Integrating dispersal along freshwater systems in species distribution models (2020) Perrin et. al., Diversity & Distributions, https://doi.org/10.1111/ddi.13112
Trying to figure out where a species can comfortably live is one thing, but figuring out which habitats they can actually access is another. I like to think most marsupials would do quite well in South America or Africa, but the fact is that they’re not dispersing across the Atlantic or Pacific anytime soon. However a Species Distribution Model (a statistical model that can be used to predict the likelihood of a species being found somewhere) often requires a more nuanced approach than “big ocean separating these two habitats”.
To integrate a species’ ability to actually access an area into a Species Distributions Model (SDM), we often use the concept of connectivity. Often, this means simply measuring the distance between two populations. But sometimes a species ability to disperse might not reflect something as simple as how far it needs to go. A perfectly good habitat might be only 100 metres away, but cut off by a raging great cliff. Or a road.
In this study, we wanted to see whether we could relate connectivity parameters used in an SDM to the actual ability of the species to disperse.
What We Did
We used two separate study systems here. One consisted of roughly 300 lakes within Northern Norway housed within a single catchment, or watershed, whereby a single path between each lake could be traced. Here we had presence-absence records for two species, the northern pike (Esox lucius) and the European perch (Perca fluviatilis). Both are native to the region, but they are starting to expand into more lakes and have a more severe effect as the climate warms. We used an SDM to investigate which factors determined species presence, including connectivity variables like the length of the rivers between each lake and a downstream population, and the average slope of those rivers.
The second ecosystem was a series of lakes in Sweden which pike and perch had previously occupied, but had been removed from in the 60s and 70s through the use of rotenone, a chemical dumped in small lakes which wipes out fish populations. These were useful, as we knew that the lakes were otherwise suitable for the species given their presence beforehand. As such, here we used a much simpler model to focus on dispersal ability, simply comparing whether or not the species were able to access and then recolonise the lakes from which they had been removed. We compared successful recolonisation from the nearest downstream lake to the same connectivity parameters as in the larger model.
Did You Know: Island Biogeography & Lakes
They obviously don’t look it, but when it comes to biogeography, lakes are essentially a special type of island. Most of the rules of island biogeography apply to them (for fish anyway); larger lakes are more likely to have more species, lakes close to the ocean or other large lakes (the ‘mainland’) are more likely to have those species as well. The big difference between regular islands and lakes is that we can mark pathways between them much more easily. You’d think that would make it easy for us to stop fish spreading into new lakes as the climate warms, but the problem is as always people – people often spread fish from lake to lake, and the rules of island biogeography don’t apply in quite the same way to someone with a car.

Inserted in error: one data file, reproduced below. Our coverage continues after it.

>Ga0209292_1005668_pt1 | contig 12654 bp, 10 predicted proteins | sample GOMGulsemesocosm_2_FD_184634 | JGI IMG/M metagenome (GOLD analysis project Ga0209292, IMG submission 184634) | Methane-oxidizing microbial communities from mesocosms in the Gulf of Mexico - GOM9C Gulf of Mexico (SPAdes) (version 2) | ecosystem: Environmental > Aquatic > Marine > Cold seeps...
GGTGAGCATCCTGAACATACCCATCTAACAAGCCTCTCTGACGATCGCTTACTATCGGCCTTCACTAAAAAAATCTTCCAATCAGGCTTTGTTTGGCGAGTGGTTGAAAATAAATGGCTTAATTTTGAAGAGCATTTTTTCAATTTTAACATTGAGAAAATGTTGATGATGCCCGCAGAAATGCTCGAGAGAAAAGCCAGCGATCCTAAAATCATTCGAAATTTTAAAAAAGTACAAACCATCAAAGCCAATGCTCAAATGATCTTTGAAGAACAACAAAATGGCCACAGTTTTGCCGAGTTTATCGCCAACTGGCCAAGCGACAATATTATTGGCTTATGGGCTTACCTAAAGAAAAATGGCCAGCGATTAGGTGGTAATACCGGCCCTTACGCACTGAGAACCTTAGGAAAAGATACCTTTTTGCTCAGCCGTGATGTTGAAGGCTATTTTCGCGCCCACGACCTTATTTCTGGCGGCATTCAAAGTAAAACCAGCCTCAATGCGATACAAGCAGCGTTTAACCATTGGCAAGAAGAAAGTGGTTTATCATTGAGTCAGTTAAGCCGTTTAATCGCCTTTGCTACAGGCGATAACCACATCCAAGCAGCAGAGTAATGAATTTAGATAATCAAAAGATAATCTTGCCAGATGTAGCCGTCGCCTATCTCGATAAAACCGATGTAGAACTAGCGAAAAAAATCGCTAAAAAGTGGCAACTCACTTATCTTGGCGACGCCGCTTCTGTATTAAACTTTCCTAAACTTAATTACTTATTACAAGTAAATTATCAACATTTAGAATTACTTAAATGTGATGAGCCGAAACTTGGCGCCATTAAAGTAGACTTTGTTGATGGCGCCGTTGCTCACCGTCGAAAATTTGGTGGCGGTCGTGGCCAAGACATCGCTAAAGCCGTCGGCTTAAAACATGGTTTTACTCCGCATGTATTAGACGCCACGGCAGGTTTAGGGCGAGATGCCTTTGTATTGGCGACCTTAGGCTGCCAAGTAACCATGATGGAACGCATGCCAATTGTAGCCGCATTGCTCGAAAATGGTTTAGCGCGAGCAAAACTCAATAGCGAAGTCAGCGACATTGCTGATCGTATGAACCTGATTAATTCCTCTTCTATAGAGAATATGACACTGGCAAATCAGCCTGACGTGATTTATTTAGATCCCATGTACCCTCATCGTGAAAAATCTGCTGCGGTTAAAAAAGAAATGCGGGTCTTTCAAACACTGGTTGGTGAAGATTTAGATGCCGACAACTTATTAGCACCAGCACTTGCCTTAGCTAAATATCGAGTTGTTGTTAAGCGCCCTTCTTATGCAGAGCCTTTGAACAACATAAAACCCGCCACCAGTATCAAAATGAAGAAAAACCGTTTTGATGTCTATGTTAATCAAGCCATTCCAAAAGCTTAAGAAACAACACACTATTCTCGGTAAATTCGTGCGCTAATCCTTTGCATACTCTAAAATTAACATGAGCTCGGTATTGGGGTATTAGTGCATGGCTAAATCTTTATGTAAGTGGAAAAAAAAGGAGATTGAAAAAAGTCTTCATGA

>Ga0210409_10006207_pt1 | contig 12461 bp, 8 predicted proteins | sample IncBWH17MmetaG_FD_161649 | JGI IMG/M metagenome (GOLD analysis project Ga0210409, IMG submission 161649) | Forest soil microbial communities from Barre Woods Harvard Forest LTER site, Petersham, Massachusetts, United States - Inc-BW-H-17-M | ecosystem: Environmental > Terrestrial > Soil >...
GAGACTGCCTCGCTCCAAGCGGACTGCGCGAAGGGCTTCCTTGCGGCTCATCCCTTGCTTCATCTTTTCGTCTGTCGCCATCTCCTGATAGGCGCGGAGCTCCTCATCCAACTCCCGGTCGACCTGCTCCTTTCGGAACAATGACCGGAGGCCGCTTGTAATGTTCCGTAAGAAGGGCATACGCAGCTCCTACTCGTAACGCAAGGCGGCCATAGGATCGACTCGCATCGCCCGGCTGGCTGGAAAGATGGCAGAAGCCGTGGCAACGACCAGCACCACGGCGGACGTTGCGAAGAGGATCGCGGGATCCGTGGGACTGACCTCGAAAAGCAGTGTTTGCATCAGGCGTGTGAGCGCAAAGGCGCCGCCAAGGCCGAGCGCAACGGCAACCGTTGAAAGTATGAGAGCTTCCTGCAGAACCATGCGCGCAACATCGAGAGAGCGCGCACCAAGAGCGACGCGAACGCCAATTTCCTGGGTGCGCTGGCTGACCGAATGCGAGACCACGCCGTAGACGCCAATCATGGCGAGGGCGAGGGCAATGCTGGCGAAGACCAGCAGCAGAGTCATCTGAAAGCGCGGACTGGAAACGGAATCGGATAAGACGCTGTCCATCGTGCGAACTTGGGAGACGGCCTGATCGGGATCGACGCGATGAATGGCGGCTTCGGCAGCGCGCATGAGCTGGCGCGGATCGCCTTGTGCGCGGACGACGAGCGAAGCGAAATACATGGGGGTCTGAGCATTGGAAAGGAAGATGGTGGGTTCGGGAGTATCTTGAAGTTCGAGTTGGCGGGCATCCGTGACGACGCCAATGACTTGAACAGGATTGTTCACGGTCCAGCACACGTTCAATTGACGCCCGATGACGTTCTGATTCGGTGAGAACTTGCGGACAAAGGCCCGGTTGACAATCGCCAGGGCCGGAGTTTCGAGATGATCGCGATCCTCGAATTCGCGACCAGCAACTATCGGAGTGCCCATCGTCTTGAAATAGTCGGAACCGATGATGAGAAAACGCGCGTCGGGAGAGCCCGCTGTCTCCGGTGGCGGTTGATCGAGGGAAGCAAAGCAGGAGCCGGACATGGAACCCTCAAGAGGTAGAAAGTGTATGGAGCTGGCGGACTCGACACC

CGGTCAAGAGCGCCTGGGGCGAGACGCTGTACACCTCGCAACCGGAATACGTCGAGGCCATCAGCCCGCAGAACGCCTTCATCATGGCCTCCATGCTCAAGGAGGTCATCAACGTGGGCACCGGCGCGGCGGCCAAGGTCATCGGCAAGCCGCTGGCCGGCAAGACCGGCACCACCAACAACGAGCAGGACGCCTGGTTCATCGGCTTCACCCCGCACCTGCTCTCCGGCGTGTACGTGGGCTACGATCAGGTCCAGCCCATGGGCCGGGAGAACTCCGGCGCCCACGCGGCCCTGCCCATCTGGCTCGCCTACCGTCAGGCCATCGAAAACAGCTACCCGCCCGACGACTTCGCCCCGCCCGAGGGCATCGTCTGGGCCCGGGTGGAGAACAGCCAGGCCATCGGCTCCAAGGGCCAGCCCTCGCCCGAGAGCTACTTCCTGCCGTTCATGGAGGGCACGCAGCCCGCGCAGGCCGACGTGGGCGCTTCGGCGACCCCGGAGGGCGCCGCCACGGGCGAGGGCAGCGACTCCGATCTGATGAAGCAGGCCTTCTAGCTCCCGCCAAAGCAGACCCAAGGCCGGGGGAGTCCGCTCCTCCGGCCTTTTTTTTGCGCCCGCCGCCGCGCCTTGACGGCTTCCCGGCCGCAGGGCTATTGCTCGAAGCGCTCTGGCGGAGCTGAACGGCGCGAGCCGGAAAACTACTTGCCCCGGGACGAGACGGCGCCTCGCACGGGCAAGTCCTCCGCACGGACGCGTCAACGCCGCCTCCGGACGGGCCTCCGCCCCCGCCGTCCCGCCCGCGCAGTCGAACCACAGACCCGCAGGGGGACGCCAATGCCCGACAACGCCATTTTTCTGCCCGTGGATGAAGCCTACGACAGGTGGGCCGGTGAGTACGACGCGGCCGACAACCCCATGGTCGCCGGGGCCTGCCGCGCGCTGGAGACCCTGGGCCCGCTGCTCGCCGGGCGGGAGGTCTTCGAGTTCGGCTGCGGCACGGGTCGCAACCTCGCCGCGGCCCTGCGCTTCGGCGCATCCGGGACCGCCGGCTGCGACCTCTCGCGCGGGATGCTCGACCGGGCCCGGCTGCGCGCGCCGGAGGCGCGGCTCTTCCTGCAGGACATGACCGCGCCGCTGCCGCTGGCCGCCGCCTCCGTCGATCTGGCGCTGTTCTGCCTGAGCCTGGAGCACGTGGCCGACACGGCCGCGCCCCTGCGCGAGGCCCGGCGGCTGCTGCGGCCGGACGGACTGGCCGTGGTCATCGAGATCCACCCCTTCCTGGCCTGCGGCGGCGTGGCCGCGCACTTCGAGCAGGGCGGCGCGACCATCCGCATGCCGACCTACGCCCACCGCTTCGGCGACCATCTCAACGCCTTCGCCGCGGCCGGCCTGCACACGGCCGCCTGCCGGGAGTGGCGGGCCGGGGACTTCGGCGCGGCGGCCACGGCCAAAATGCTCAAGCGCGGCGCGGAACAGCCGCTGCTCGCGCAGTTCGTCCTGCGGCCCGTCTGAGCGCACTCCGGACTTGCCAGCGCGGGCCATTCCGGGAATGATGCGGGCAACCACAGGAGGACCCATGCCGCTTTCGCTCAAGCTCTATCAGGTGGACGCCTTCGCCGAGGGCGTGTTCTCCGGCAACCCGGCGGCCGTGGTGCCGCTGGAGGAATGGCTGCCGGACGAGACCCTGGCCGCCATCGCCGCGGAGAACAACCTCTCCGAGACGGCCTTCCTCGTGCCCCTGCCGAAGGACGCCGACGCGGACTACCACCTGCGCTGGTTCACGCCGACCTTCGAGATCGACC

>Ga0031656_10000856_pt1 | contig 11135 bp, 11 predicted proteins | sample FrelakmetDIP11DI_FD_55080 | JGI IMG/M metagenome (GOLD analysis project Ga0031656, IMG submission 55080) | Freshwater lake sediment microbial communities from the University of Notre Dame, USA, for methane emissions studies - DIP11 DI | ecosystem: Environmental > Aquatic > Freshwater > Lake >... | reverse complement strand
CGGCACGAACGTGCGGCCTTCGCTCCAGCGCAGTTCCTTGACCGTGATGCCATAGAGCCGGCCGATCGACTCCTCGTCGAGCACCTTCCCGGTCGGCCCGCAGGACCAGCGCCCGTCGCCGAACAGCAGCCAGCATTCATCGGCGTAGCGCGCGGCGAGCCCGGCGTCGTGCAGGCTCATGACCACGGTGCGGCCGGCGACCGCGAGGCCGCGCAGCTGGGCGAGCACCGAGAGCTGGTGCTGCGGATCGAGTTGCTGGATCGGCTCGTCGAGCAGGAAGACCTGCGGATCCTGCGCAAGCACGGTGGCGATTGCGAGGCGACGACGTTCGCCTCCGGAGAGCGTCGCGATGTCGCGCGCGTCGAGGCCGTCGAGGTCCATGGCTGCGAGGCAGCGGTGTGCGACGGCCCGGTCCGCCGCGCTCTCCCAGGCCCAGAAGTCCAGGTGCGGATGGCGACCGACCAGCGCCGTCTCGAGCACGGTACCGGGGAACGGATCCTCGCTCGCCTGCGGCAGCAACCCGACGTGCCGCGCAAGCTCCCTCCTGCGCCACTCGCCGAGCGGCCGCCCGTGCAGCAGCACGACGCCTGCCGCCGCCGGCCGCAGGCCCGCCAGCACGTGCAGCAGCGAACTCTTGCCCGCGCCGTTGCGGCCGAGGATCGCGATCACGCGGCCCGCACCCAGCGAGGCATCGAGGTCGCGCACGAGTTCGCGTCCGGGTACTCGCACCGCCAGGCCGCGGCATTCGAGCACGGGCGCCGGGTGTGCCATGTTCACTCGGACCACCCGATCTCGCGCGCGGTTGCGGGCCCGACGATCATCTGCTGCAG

What We Found
The slope of the river was a much more important factor in determining a species presence than the actual distance between populations. This makes sense, as a steep slope could make it difficult for a fish to swim up, or could indicate the presence of a waterfall. Furthermore, adding connectivity parameters to our SDM in our first study system did improve our models, but did it represent dispersal accurately?
For pike, the effect of slope was pretty consistent across the two study systems, indicating that the effects of connectivity in a large SDM can mirror a species dispersal ability. However for perch there was some inconsistency across the two study systems, indicating that perhaps there was some other aspect of the rivers between populations that had a larger effect on dispersal.
This study suffers from the same “lab vs. field” pitfalls as any other experiment that compares a complex study system to a smaller, ‘simpler’ one. Here, time is a factor. Our first study system looks at populations that have had centuries, in some cases millenia, to establish, whereas the second one looks at short-term re-establishments. It’s possible that given enough time, pike or perch could have eventually recolonised some of those lakes.
Having an idea of the effect of how different slope measurements can affect the dispersal of species is a great help, as it lets us know which lakes are protected by natural dispersal barriers, and which are likely to be invaded by species moving from downstream. However the fact that for perch, slope parameters varied in their effects across the study systems is a stern reminder that we need to always be mindful of how connectivity parameters actually relate to dispersal ability.
Sam Perrin is a freshwater ecologist currently completing his PhD at the Norwegian University of Science and Technology who is now completely done with this paper and never wants to look at it again. You can read more about his research and the rest of the Ecology for the Masses writers here, see more of his work at Ecology for the Masses here, or follow him on Twitter here.